Super Mario 3D Land Review: 3D Made Easy

Mario hasn’t had the most stellar history when it comes to games being released on Nintendo’s mobile platforms. Super Mario Land was as drastic a departure from the Super Mario Bros. style as Super Mario Bros. 2 was. Super Mario Land 2: Six Golden Coins would correct that jag and is completely recognizable as the Mario we know and love. Then came a bunch of rereleases of the NES, SNES, and N64 Mario games before an all-new creation hit the DS when New Super Mario Bros. was released. Until last month, there had only been 3 original Super Mario games (I don’t count Super Mario Land 3, that’s a Wario game) released on the variety of handhelds. With Super Mario 3D Land, we have our favorite plumber in a different world. While that might sound great, it isn’t necessarily the case.

Old friends, new locales

The first thing you notice when you press start to begin your adventure is a sense of familiarity. Super Mario 3D Land borrows heavily from Super Mario Bros. 3 and rightly so. From the Tanooki suit to the screen wipes to all manners of colored blocks and music in between, it’s a nostalgia trip in a fresh location. Along with the SMB 3 references, you can tell that Nintendo took a lot of notes from the Mario Galaxy series and incorporated them on the 3DS. The depth of the levels and their floating natures really harken back to the planetary land masses in Galaxy. It’s that depth that is super important because without it, the 3D wouldn’t have the same effect.


Yes, there are airships. No Cannon Brothers though.

What everyone wants to know about when it comes to the 3DS is not surprisingly, the 3D. When I first got my hands on an actual 3DS at a local Best Buy, my first impressions were less than stellar. Pilotwings was the game on display and I left after 5 minutes with a bit of a headache. However, I never once got that feeling with Super Mario 3D Land. I’m not sure if it’s because my eyes became accustomed to the parallax screen technology or whether the way that Mario is displayed just prevented the strain. Just know that it works, and works well. If you ever questioned the technology, play this game and you might be put at ease.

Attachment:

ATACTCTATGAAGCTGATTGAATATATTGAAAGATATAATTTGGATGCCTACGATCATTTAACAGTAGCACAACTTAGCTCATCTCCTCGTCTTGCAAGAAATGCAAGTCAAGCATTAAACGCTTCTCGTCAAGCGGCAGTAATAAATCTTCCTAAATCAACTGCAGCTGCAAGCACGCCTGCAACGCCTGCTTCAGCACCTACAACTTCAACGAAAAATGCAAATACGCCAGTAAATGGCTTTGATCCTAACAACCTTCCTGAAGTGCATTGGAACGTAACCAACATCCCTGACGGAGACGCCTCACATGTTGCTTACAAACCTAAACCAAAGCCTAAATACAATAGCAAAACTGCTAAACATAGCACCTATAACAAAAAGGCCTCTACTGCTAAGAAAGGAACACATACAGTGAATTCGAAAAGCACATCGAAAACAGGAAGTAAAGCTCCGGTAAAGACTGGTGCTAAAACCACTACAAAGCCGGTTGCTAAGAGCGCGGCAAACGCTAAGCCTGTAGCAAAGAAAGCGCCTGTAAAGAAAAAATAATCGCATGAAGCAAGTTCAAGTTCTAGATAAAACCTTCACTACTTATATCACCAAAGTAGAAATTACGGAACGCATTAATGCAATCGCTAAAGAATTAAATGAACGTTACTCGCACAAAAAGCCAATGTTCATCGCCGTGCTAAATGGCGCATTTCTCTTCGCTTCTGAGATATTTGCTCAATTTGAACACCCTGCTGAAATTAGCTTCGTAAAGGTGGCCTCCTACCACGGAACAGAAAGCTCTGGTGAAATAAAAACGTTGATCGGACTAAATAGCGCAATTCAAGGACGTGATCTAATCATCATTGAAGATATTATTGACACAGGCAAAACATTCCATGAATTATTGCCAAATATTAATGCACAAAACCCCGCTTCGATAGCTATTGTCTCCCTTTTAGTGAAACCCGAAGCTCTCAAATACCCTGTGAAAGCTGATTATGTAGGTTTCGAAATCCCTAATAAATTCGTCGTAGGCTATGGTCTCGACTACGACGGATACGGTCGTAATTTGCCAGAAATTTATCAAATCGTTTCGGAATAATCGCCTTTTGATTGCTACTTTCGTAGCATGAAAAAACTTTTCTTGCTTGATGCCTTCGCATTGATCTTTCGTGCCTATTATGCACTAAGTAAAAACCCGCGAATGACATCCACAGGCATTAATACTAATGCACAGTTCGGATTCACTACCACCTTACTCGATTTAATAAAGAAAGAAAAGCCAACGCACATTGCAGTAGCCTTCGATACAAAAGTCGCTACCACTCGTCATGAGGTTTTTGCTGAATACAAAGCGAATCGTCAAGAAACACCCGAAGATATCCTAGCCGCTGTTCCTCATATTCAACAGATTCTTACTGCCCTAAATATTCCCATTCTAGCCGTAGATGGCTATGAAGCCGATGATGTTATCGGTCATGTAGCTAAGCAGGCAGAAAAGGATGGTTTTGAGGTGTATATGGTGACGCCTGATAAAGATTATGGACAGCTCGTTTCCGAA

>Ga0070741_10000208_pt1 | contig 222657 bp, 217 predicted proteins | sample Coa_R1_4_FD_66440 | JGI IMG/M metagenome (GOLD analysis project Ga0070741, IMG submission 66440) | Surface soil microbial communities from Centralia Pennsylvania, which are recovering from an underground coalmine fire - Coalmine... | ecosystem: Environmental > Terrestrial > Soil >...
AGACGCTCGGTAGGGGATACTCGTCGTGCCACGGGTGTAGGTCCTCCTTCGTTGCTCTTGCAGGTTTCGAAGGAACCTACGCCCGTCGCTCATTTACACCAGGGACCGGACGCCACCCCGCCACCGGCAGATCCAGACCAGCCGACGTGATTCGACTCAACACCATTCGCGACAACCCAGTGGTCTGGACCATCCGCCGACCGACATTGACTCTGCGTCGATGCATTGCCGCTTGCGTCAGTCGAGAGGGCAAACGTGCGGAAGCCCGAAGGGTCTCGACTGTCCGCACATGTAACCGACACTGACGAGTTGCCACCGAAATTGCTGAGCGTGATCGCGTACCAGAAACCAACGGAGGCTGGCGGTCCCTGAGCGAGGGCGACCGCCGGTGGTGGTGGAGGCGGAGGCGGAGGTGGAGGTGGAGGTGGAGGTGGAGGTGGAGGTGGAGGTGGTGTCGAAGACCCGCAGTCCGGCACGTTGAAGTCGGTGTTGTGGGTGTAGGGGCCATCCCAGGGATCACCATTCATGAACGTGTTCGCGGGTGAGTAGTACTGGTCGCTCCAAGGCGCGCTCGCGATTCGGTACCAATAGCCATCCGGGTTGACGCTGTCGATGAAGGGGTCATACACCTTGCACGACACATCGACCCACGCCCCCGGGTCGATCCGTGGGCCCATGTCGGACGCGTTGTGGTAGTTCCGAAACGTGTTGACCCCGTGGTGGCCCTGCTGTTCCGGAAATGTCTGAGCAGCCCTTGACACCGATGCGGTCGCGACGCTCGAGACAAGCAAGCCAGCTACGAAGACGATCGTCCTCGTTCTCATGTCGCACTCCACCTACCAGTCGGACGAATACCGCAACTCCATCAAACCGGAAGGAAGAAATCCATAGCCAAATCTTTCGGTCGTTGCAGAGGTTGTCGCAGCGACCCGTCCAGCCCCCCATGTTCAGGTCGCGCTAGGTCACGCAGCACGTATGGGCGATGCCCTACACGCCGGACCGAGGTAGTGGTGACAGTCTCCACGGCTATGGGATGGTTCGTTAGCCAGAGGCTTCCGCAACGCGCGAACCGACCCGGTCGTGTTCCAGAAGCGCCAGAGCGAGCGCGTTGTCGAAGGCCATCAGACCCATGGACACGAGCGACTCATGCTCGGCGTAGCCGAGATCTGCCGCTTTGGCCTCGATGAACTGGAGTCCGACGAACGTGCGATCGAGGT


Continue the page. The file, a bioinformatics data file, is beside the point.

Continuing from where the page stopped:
Collect Em All

All of the normal trappings of Mario games are here. However, the levels aren’t just populated by Goombas, coin blocks, and pipes. There are 3 special coins placed throughout each level. The coins aren’t as hard to find as the ones in New Super Mario Bros., but some levels will leave you scratching your head as you try to figure out where the hell that middle coin is located. Collect enough of these coins and you will unlock the special mode. Each world has its counterpart and the difficulty takes a serious ramp up. I ended the normal game with close to 100 lives and lost a considerable amount in the special worlds. Some levels were so frustrating that I had to put the 3DS down and come back to it later. Coming back to the game didn’t always lead to immediate success. There were times when Mario didn’t exactly do what my big hands told him to.

Even Bowser's killing racoons.

I had a few issues with the controls throughout my time with the game. For the most part Mario handles like he’s supposed to. Yet, with the introduction of depth to each level, it isn’t always clear where Mario is going to land. Luckily he has a shadow that makes it easier to judge the landings but it still can be frustrating when jumping away from the screen. This is where the Tanooki suit comes in. The suit prevents errors in judgment because of the ability to float down from jumps. Though the suit can be seen as a crutch, I always wanted to have one. Without it, the levels bring a sense of danger not felt when you can float through the air.

All Too Easy

However, danger really isn’t an issue in Super Mario 3D Land. Even the most novice of Mario players should have no trouble blazing through the first 8 worlds. The first few worlds are ridiculously easy, though the difficulty does ramp up as you progress. After dying a few times on one level the game provides you a cheat, a golden Tanooki leaf that makes you invincible. Like the assist feature found in New Super Mario Bros. Wii, it helps you get past a difficult level. I refuse to use this option as I’m a glutton for punishment, but for those gamers who find one particular level too frustrating, it’s a good option for them to move on. You can always come back to it later to prove your gamerhood.

This is where the 3D really shines.

If you can get past the lack of difficulty, Super Mario 3D Land is a pretty great game. From the unique level designs, to the surprising additions that didn’t show up until the special worlds, I had a great time with this game. It looks absolutely gorgeous. The colorful visuals we have come to recognize in each Mario title are definitely showcased here. The game looks great in both 2D and 3D but is an absolute must play with the 3D slider all the way up. I always questioned the viability of 3D in video games. I understand it a little bit better now.

Super Mario 3D Land is arguably the first must have 3DS title. Is it a system seller? Maybe not for everybody but for me it did the job. If future 3DS games can live up to the high standard set by the world’s favorite plumber then the system will be far more successful than anyone predicted at launch. But as it stands right now, Mario is the one title you must have in your collection if you are a 3DS owner. It’s not perfect and probably is too easy, but that doesn’t hold it back from still being a great game.


Giant Bomb (images)